2, 4, 6, 8, Let’s All Go Re-Virginate!

For Jeannette Yarborough’s 17th wedding anniversary, she wanted to give her husband something special. So she had her hymen re-attached.

Wow, better than new golf clubs or even tennis balls! This gift would allow hubby the thrill of conquering a “virgin” all over again!

According to news reports, hymenoplasty, or “revirgination” surgery, is increasingly in vogue across Asia, in the Middle East and in Muslim communities in Western Europe and the U.K. While there is no hard data about hymenoplasties in the United States, approximately one to two thousand vaginal rejuvenation surgeries are performed in the U.S. each year. And on promotional websites like Revirginization.net, the surgery is being billed as the Next Big Thing.

Swallow hard, then go to the site, which offers a segment on “Designer Vagina(s)”, and the promise that you can look and feel like a virgin again. Here you can find the reassurance you are seeking that restoring your virginity will please your man, not to mention spare him the shame of bedding a hymen-less woman.

I do not understand any of this.

First of all, where do doctors get new hymens from? Is it fabric? Discarded fat left in the bin from somebody else’s tummy tuck? Pig skin? I could investigate this, but I’m afraid of what I might find.

Secondly, when did virginal conquest become hotter than good old sex? My guess is that it’s come back into vogue courtesy of the “purity” movement, in which young women pledge–to their fathers–to remain virgins until they marry. It’s spawned father/daughter Purity Balls, purity jewelry and a lot of flapdoodle about saving your most precious gift for your husband.

In the purity scenario, young women are supposed to transition from the patriarchal oversight of their fathers to the patriarchal oversight of their future husbands. The father “gives” his pure-as-pure-can-be girl to the man who will own her, who will “conquer” her and make her His Wife. This retro ideology is part and parcel of the abstinence-only movement, which has churned out much bad information and created a creepy nostalgia for the good old days when Father Knew Best.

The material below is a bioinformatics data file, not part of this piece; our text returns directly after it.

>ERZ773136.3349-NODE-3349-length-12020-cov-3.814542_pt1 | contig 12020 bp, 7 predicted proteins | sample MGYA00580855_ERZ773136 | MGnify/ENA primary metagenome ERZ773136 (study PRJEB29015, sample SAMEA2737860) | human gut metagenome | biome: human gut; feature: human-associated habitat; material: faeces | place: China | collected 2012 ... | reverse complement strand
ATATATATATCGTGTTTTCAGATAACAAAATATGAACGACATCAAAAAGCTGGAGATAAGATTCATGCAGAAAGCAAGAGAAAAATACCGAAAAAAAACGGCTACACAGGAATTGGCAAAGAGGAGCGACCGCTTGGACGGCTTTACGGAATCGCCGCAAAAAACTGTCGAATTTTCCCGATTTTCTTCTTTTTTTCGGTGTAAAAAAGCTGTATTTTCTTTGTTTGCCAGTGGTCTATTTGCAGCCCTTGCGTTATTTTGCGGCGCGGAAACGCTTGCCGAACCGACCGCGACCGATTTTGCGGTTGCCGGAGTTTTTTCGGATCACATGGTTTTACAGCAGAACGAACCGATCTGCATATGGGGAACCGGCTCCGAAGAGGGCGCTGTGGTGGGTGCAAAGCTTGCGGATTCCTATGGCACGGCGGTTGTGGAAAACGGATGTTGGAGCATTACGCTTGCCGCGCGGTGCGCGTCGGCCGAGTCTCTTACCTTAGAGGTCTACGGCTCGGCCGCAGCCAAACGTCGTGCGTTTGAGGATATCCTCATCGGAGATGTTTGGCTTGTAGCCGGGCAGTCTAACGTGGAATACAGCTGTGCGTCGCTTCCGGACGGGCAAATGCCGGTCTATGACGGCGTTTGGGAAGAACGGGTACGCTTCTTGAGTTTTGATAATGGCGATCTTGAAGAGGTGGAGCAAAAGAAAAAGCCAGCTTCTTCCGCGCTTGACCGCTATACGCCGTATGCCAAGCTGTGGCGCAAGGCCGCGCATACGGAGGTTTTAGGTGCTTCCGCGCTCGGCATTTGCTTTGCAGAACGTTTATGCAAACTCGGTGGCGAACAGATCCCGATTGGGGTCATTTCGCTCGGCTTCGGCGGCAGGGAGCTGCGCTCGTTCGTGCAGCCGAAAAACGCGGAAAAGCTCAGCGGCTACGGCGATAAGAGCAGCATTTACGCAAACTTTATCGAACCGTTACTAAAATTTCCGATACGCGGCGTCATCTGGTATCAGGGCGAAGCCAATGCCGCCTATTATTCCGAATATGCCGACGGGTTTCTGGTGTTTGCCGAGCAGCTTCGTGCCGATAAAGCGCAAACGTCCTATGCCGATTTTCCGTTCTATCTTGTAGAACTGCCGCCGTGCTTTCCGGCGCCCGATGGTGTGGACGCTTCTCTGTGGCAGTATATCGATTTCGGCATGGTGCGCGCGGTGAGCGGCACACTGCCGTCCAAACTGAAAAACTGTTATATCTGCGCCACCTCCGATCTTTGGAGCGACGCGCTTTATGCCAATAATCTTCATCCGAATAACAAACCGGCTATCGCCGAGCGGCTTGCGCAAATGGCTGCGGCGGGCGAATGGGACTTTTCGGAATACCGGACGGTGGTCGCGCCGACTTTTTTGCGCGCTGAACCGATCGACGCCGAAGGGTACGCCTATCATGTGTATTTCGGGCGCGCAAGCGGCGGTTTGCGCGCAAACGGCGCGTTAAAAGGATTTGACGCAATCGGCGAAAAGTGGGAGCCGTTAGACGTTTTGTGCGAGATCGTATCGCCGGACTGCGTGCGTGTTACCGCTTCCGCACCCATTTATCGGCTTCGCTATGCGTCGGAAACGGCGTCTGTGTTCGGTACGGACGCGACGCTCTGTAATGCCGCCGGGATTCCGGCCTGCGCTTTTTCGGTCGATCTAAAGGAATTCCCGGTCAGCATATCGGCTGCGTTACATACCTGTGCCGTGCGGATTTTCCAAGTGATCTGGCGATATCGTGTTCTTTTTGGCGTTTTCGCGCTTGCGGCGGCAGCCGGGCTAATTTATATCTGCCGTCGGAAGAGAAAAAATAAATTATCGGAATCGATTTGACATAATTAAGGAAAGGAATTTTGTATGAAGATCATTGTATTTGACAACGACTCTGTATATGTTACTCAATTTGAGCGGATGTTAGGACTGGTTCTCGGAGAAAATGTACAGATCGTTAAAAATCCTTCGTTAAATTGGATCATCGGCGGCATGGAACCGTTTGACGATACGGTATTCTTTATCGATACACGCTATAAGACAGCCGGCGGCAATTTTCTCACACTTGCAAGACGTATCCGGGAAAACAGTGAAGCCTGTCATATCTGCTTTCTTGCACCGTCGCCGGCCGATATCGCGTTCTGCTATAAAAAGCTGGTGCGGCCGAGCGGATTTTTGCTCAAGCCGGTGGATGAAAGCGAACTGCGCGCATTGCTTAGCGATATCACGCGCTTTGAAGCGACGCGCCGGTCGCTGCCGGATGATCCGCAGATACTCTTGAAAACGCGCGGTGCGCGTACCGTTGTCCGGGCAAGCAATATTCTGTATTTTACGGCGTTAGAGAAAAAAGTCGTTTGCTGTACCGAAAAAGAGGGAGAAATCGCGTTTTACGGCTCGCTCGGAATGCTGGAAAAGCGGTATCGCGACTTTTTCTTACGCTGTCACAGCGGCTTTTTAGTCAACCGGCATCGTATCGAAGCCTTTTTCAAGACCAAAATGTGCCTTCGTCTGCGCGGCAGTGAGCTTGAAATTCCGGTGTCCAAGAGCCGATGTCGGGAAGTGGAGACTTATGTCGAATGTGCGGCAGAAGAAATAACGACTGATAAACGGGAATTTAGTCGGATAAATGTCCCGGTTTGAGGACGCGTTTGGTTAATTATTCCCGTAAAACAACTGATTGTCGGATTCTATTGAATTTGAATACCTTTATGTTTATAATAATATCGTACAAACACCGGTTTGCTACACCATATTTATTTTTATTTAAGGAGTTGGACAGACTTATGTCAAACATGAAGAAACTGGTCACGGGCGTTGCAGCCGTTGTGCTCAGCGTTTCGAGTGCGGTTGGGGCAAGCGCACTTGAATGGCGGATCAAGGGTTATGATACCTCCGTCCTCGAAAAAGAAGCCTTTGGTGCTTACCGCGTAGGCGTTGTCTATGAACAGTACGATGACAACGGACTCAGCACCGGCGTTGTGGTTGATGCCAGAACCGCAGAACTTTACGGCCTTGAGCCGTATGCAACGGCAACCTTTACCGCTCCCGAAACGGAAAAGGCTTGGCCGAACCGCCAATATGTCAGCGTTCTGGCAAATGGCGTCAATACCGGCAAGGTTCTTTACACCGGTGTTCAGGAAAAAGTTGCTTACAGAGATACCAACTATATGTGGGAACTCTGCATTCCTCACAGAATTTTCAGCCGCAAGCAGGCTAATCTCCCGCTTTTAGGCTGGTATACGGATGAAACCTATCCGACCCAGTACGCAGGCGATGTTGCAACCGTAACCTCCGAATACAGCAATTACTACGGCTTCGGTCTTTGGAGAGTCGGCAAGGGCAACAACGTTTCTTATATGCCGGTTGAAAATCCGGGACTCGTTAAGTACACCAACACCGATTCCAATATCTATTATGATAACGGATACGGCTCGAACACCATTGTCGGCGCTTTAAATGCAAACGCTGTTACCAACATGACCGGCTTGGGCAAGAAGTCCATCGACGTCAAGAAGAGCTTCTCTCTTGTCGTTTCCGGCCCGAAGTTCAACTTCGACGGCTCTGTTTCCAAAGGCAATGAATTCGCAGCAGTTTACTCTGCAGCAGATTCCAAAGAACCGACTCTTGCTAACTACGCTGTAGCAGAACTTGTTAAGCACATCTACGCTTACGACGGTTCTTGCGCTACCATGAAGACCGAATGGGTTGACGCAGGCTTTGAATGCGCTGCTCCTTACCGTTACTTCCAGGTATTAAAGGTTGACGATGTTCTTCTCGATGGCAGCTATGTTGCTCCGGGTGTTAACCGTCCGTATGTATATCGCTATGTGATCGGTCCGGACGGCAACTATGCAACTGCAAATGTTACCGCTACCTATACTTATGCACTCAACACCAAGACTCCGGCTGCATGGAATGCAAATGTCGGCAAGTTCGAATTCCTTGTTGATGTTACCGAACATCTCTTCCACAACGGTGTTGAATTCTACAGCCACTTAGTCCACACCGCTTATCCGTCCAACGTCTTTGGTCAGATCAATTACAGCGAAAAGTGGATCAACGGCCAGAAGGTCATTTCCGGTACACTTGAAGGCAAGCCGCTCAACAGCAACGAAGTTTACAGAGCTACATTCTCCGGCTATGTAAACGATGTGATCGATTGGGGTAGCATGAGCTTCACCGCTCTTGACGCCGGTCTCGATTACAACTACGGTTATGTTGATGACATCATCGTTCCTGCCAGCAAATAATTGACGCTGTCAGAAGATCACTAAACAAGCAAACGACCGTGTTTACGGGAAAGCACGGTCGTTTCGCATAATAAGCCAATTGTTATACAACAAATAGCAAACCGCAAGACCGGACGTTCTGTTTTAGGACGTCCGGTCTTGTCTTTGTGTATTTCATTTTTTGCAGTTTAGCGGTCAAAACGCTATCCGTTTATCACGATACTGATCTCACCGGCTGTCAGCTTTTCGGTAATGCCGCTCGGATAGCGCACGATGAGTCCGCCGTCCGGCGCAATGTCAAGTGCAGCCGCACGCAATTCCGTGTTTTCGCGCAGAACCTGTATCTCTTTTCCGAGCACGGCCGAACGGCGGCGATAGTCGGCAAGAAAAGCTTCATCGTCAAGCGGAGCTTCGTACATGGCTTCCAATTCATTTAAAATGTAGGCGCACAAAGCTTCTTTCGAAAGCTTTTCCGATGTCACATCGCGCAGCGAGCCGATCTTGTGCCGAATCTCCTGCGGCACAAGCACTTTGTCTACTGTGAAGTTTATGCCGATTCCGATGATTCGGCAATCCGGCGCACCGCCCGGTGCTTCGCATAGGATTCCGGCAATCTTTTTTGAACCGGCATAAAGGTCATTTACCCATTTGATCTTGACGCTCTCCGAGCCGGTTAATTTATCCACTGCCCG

This constant yammering about the “gift of virginity” has apparently shamed some women into really missing their hymens. Some miss them so much they will pay $5,900 to get them back.

Virginity as an ideal started back when it was vital for a pregnant woman to know who her baby daddy was. Today we have DNA tests. But somehow, along the way to now, virginity came to mean “something about a person’s morality, character, and spirituality,” according to historian (and Ms. blogger) Hanne Blank in her 2007 book Virgin: A History.

While many of us are fighting to maintain a woman’s access to safe and legal abortion and the right for consenting adults to express their sexuality in ways they see fit, the re-virginization folks seem to want women to refocus on their husbands. Revirgination.net promises rather vaguely that the surgery will be “for him.” Are we to believe men get off on “deflowering” women, or that having sex with a pretend-virgin saves their fragile egos? Has anyone asked any men about this?

The women who go to get their hymens reconstructed sit side-by-side in plastic surgery offices with women about to have basketball-sized implants stuck in their healthy chests. Is plastic surgery’s repackaging of women as Barbie dolls so far from dressing up teenaged girls in Purity Tiaras so they can waltz around with their dads at a Purity Ball? Sex as commodity is the same whether you’re “saving” it to give as a gift to your husband, or giving it away by presenting a plastic-enhanced, hyper-sexualized image to the world.

What’s healthier and ultimately safer: a patriarchy-enforced “purity” or a self-aware understanding of the joys and responsibilities of sex?

So sorry, honey, I’m not re-virginating for our upcoming anniversary. Instead, how about a nice subscription to Ms. magazine? Just a suggestion.

Photo from Flickr user whologwhy under Creative Commons.


Susan Rubin’s writing talents range broad and deep. She has written 25 documentaries on topics like domestic violence, early and forced marriage, untested rape kits and women’s reproductive rights and other feminist subjects and a series of videos for the Feminist Majority on issues like the killing of abortion doctors and the rise of violence against women. But the brutal truths of this work were balanced by Funny or Die sketches that have survived to amuse readers for nearly a decade and the comedy, magic, music, and surrealism of her original plays produced by Indecent Exposure Theater Company. Susan's first novel, The Road Not Taken, comes out in September. You can follow her blog for updates and personal commentary and find her on Twitter and Instagram to stay in touch.